Is red meat back on the menu?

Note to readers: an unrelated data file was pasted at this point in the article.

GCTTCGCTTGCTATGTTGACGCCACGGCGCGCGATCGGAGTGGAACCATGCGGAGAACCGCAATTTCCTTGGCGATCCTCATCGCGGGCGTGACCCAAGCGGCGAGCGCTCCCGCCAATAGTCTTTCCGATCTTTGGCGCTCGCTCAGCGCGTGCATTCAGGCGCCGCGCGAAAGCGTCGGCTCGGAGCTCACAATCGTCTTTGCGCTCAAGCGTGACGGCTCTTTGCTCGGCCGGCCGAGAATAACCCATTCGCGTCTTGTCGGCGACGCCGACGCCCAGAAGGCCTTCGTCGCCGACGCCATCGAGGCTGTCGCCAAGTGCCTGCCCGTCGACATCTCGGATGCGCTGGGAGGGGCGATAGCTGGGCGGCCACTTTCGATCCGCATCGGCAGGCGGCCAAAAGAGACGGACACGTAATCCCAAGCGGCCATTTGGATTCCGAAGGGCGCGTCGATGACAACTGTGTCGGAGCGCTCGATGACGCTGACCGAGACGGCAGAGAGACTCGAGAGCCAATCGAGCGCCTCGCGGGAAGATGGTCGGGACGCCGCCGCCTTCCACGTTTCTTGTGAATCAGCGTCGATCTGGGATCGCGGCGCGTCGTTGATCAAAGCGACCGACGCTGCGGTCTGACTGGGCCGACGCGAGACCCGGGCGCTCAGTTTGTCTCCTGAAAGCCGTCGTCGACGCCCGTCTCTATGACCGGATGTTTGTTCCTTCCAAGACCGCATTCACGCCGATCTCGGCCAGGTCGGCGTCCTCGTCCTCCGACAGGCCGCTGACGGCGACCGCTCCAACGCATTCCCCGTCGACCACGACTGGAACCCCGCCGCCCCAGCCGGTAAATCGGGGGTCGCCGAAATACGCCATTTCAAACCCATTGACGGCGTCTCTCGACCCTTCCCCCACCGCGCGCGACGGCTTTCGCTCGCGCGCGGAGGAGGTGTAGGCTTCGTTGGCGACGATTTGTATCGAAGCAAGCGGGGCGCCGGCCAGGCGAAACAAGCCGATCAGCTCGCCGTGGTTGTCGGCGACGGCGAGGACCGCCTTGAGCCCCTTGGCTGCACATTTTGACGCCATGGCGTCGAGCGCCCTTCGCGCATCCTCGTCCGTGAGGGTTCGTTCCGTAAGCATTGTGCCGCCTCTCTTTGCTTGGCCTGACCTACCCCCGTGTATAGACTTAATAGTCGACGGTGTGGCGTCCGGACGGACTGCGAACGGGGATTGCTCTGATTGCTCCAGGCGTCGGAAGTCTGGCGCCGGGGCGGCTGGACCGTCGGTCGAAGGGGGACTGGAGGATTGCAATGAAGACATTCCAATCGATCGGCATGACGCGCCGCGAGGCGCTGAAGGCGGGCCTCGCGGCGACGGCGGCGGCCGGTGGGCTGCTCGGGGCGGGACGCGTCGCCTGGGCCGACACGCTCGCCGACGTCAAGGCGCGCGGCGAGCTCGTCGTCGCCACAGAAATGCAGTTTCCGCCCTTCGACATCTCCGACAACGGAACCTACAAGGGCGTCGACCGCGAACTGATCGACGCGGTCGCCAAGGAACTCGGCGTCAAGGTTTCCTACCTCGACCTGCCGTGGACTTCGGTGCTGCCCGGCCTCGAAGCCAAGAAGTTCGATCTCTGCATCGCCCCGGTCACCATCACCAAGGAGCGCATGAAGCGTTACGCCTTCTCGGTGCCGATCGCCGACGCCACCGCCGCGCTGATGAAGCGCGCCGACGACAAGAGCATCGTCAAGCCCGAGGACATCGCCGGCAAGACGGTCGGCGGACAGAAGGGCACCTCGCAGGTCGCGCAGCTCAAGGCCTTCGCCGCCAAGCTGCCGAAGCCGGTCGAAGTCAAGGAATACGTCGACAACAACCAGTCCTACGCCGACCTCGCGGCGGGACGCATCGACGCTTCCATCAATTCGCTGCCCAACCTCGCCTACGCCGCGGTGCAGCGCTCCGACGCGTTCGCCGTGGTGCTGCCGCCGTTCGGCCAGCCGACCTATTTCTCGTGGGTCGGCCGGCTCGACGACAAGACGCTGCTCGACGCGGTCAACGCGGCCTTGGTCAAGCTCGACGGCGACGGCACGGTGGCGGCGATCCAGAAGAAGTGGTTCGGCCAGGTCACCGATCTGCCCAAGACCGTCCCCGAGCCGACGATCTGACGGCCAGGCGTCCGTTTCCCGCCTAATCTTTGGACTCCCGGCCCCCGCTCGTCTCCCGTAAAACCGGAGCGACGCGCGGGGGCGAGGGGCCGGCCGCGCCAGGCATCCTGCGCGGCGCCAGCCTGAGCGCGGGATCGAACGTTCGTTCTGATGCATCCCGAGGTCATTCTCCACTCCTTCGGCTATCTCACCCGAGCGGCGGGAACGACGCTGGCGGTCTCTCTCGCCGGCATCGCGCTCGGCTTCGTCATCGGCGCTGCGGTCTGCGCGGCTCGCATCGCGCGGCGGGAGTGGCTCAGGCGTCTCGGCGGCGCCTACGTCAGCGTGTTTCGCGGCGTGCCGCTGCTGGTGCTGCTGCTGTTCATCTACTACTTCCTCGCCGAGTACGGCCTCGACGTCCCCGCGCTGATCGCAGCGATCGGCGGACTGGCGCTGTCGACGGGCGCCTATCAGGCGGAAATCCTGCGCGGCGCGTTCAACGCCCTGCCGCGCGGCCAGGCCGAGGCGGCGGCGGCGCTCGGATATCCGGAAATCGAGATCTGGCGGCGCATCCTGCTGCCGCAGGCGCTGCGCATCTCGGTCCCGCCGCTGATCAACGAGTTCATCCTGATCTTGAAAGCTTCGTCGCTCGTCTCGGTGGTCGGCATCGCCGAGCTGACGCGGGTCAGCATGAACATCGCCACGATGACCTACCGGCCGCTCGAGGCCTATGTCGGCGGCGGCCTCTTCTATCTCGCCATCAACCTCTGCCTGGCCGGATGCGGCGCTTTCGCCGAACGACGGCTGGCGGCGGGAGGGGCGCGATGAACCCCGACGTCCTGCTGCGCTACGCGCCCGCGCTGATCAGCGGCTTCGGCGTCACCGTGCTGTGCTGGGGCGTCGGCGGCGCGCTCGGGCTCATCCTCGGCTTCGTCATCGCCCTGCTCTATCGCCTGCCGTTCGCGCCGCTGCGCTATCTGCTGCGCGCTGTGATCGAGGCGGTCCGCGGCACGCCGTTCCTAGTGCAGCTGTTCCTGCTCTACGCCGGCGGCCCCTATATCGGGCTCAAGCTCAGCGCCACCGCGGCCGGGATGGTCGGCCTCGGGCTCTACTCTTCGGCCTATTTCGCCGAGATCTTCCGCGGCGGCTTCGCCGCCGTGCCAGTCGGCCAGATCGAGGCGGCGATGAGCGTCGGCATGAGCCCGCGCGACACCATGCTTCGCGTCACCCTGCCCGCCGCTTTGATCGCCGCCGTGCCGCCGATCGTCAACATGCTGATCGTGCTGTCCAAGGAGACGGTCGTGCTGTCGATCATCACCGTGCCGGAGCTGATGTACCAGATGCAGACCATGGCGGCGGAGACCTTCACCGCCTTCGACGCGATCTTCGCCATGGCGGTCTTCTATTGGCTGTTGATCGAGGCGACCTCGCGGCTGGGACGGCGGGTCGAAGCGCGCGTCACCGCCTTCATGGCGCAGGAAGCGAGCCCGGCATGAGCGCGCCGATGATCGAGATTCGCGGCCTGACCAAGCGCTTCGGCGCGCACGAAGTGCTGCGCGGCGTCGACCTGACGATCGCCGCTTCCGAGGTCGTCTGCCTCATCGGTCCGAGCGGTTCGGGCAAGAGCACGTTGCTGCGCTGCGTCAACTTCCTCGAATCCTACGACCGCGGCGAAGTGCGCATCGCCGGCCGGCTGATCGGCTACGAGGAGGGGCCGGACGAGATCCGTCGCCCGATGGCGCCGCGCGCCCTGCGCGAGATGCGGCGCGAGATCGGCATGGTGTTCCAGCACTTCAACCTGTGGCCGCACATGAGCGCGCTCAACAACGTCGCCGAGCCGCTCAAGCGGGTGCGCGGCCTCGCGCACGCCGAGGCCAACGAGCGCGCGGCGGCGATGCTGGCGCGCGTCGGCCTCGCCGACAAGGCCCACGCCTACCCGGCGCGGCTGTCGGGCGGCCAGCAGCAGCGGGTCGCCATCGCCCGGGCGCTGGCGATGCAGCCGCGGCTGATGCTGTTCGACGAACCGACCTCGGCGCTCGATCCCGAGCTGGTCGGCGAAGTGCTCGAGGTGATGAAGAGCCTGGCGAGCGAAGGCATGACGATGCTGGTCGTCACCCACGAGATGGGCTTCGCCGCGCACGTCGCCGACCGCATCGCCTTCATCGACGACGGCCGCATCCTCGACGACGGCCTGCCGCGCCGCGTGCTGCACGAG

An international team of researchers has concluded that cutting back on red and processed meat consumption has no significant health benefits—a controversial finding that contradicts decades of studies and has sparked furious responses from nutritional scientists. Groups such as the American Heart Association and the World Cancer Research Fund have recommended for years that people eat less beef, lamb, pork, and processed meats (such as bologna) because of evidence linking them to heart disease, stroke, cancer, and other illnesses. But after evaluating more than 130 studies covering some 4 million participants, the international panel of researchers said there was only weak, low-quality evidence linking red meat consumption with disease and early death. “For the majority of people, but not everyone, continuing their red and processed meat consumption is the right approach,” lead author Bradley Johnston, an epidemiologist at Dalhousie University in Canada, tells Time.com. But many nutritional scientists claim that the team’s research method was deeply flawed. They note that the new study relied primarily on randomized, controlled studies—which are commonly used in drug trials—rather than on the observational studies that make up the bulk of nutrition research. Those studies are conducted by tracking the eating habits and health outcomes of people over many years. The new research, says cardiologist Elizabeth Klodas, “just adds to the confusion for patients. The conclusions are not the conclusions of the medical community.” ■